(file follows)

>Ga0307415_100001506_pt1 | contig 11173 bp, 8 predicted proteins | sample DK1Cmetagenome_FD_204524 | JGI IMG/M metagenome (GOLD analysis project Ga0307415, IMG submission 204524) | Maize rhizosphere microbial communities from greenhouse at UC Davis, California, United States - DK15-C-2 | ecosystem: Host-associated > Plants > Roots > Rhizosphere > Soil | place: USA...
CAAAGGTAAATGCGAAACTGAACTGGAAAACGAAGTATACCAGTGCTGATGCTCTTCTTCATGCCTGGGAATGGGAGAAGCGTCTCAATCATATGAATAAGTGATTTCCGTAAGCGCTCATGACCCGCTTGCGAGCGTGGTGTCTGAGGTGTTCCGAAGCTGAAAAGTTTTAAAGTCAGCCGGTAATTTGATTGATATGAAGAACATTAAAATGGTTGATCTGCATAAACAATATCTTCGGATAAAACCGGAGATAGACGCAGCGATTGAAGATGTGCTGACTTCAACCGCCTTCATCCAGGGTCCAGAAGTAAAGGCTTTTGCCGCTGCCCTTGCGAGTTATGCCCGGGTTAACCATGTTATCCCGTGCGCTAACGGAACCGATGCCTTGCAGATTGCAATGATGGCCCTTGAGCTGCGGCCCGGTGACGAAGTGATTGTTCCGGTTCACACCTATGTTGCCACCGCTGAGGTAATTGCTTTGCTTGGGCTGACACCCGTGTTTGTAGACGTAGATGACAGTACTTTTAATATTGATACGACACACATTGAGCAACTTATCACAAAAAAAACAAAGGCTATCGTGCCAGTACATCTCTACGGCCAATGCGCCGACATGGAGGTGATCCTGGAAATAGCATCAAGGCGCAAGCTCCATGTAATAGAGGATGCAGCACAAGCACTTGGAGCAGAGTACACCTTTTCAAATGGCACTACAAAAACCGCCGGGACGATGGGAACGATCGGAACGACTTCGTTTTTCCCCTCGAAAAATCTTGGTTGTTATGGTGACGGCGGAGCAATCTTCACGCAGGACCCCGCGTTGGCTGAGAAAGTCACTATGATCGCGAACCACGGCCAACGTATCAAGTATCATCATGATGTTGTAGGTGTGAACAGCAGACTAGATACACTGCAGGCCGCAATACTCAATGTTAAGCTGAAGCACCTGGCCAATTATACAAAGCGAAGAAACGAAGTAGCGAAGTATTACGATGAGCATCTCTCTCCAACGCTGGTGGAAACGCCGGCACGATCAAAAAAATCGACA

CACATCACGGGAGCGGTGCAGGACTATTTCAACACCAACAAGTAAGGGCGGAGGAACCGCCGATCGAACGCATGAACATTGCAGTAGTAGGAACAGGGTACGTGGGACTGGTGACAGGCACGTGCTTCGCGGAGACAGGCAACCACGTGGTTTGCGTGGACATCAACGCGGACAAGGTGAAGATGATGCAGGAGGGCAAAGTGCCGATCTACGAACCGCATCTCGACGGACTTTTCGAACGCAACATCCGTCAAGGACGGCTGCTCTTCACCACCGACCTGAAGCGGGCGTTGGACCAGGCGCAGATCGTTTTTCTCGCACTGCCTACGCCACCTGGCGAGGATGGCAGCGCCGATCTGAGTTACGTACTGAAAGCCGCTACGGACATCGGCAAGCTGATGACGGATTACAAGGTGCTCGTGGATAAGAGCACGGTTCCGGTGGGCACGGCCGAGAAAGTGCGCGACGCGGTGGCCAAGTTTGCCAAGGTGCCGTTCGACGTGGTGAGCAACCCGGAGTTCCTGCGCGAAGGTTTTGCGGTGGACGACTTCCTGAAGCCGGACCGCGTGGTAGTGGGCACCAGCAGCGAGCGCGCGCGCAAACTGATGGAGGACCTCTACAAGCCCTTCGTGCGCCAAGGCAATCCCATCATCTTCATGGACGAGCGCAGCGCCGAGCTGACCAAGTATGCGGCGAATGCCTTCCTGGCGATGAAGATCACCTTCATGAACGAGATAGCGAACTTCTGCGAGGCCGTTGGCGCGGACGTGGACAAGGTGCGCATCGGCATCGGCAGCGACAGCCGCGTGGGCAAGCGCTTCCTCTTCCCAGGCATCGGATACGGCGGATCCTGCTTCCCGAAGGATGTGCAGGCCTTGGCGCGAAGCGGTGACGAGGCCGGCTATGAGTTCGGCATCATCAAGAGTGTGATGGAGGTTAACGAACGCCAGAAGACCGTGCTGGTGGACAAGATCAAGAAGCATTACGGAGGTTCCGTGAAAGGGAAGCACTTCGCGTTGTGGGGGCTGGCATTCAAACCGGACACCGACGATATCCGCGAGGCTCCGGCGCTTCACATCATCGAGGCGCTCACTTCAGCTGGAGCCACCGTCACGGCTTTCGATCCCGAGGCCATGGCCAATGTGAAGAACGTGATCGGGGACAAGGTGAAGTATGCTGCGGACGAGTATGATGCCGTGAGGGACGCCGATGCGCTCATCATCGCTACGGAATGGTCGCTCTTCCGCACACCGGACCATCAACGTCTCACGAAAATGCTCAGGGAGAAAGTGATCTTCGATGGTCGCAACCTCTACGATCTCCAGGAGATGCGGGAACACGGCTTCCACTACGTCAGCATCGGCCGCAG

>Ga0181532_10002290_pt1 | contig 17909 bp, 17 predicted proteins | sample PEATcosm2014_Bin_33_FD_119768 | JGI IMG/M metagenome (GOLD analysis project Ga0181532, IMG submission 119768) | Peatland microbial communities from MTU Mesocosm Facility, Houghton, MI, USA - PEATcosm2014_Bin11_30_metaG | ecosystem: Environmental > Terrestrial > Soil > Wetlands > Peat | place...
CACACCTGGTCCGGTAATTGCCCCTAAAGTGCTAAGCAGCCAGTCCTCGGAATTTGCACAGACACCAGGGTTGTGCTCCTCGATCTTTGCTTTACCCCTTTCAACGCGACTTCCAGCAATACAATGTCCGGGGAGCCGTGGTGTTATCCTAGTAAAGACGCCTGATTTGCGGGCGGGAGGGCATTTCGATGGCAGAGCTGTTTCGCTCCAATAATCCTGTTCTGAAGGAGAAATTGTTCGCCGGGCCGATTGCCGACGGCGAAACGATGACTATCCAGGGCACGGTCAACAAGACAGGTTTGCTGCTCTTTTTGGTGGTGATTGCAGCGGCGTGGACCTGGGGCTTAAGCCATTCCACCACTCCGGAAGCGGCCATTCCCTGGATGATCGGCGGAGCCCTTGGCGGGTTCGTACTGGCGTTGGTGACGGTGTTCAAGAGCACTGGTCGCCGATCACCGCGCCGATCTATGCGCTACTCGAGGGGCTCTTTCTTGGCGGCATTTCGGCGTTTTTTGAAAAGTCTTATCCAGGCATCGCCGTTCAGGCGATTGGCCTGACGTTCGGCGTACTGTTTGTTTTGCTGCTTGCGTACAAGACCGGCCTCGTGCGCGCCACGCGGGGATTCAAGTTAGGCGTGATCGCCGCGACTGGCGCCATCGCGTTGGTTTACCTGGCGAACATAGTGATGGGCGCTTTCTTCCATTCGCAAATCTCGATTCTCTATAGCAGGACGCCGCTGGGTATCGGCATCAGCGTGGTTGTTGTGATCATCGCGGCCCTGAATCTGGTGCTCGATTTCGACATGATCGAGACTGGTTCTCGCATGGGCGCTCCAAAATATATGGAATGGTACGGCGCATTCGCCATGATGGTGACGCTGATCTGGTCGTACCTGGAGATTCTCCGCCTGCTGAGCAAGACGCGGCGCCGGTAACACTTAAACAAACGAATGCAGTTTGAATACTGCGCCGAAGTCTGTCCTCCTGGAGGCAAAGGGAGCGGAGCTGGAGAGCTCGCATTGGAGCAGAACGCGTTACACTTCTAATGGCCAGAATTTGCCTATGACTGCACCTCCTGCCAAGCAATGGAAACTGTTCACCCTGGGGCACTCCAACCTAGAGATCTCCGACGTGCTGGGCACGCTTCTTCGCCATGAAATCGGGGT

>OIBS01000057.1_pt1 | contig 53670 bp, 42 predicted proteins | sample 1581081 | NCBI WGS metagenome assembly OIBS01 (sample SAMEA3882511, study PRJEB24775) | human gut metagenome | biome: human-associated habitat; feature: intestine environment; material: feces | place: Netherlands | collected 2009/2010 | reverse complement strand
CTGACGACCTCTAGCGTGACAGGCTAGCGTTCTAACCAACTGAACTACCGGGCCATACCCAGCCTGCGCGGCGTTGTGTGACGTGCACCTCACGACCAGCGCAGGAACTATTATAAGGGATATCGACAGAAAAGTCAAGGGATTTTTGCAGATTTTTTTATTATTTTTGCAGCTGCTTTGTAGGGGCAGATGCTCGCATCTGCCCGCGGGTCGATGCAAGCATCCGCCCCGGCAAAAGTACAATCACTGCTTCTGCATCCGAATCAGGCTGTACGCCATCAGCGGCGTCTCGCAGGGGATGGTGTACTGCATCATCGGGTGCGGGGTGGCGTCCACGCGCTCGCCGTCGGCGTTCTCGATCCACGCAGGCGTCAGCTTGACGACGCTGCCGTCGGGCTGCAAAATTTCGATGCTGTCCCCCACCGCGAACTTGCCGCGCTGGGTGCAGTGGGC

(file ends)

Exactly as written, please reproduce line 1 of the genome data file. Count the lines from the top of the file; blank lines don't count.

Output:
>Ga0307415_100001506_pt1 | contig 11173 bp, 8 predicted proteins | sample DK1Cmetagenome_FD_204524 | JGI IMG/M metagenome (GOLD analysis project Ga0307415, IMG submission 204524) | Maize rhizosphere microbial communities from greenhouse at UC Davis, California, United States - DK15-C-2 | ecosystem: Host-associated > Plants > Roots > Rhizosphere > Soil | place: USA...